• Breaking down omnichannel applications for financial services: Omnichannel within banking was a popular talking point between attendees and among presenters, and it´s obvious there´s still more than enough ambiguity around its application in the context of banking. One of the presentations used non-FI examples to look at how banks can approach integrating omnichannel into customer interactions. Home Depot was an interesting case study. The retailer combines the in-store and app experience to enhance the customer buying process. Customers can browse the app and make a list of the materials they need. The app shows only what´s in stock at the nearest physical location, and each item is given a corresponding aisle number for easy location on arrival. While in the store, customers can scan QR codes on each product to bring up specific measurements and statistics. This is the essence of an omnichannel experience. It´s not about doing everything from every channel—it´s about optimizing the customer experience across the variety of methods used to interact with the retailer (or bank).
  • Community banks differentiating from large institutions: This was a common thread running throughout the presentations. How do community banks grow deposits in a climate of shrinking deposit share? Presenters proposed some solutions. One spoke of the need to market correctly. A recent study found that despite problems with megabank perception, 73% of those asked said a recognizable brand was important in choosing a financial institution. A regional bank poll of millennials found that not one could name a community institution in their area. These institutions find it hard to inform consumers about the value they provide, and often lacking the resources and experience to do so. A few small institutions spoke about shifting towards serving small businesses. Despite only having 20% of deposits, community banks are responsible for 60% of small business loans. Focusing on small businesses could be a way for small institutions to remain viable, without having to drastically alter their businesses.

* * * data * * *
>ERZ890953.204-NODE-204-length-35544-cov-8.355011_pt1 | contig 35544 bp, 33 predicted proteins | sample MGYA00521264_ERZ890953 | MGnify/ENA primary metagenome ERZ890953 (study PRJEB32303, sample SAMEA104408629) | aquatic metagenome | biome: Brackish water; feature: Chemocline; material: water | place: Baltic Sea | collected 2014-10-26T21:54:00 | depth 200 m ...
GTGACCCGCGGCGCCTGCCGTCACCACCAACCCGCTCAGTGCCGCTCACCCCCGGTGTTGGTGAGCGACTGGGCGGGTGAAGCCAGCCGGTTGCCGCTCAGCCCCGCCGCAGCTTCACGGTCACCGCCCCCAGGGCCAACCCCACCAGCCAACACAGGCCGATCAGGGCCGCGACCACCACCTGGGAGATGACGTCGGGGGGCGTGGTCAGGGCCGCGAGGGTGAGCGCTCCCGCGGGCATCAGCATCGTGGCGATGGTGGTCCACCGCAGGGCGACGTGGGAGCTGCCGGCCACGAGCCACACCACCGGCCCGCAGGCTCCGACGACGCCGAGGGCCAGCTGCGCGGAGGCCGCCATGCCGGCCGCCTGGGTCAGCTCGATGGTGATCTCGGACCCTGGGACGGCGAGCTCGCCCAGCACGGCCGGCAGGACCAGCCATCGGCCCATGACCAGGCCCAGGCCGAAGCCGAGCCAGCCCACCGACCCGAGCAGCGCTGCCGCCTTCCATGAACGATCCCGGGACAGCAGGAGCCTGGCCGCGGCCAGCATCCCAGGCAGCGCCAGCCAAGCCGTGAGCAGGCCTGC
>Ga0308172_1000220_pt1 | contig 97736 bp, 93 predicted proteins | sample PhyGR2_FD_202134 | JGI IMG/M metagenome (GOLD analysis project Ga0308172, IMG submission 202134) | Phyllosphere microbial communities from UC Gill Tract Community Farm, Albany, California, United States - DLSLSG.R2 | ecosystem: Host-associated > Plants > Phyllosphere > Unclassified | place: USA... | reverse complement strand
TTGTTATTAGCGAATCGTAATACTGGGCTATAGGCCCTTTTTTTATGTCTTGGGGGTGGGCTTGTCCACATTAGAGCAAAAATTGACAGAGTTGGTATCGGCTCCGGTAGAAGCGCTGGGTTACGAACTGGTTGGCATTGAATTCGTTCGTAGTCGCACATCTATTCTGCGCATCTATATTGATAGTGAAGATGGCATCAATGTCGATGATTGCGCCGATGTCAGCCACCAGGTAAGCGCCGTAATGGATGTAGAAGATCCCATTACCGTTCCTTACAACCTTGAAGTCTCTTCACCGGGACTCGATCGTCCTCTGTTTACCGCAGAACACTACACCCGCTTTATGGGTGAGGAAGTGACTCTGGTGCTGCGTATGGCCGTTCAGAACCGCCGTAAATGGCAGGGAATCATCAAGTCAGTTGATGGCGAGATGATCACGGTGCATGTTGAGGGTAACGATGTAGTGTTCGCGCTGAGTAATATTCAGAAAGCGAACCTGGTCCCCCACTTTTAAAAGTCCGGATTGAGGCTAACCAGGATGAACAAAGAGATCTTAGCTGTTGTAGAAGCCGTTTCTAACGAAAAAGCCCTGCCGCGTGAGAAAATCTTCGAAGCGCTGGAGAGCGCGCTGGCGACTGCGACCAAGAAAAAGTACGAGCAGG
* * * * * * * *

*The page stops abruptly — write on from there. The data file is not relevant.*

• eCommerce and Merchant Funded Rewards (MFR) through mobile banking to help consumers save:  During one of the sessions, a banker made a good point: consumers don´t need help spending, they need help saving.  The comment reflected a number of discussions about the role financial institutions can play in helping consumers save money, but was echoed across a handful of presentations on digital commerce. US Bank discussed Peri, its eCommerce app developed in cooperation with Monitise, while other presenters spoke about card-linked and MFR propositions.  These initiatives are definitely innovative, but is conflating the ideas of saving and driving commerce shaping the conversation around a fundamentally misaligned approach?  First, will a bank´s eCommerce app be able to compete with the likes of Amazon and Google?  Banks often do not have the customers, data, or pricing competitiveness to match big online retailers, and they seldom win on brand favourability. Second, even when these initiatives are successful, do they really help people save?  For many, the data isn´t targeted enough for banks to offer deals on purchases a consumer was going to make anyway.  For example, based on one bank´s demo, a customer would go to make a purchase at a retailer and the bank app would push out a geo-located card-linked offer for a nearby restaurant. This requires additional spending.  Without the right data, these programs are mostly playing off impulse purchasing, not saving.
Do these themes resonate with your experience? Feel free to leave comments about how your institution is tackling these challenges.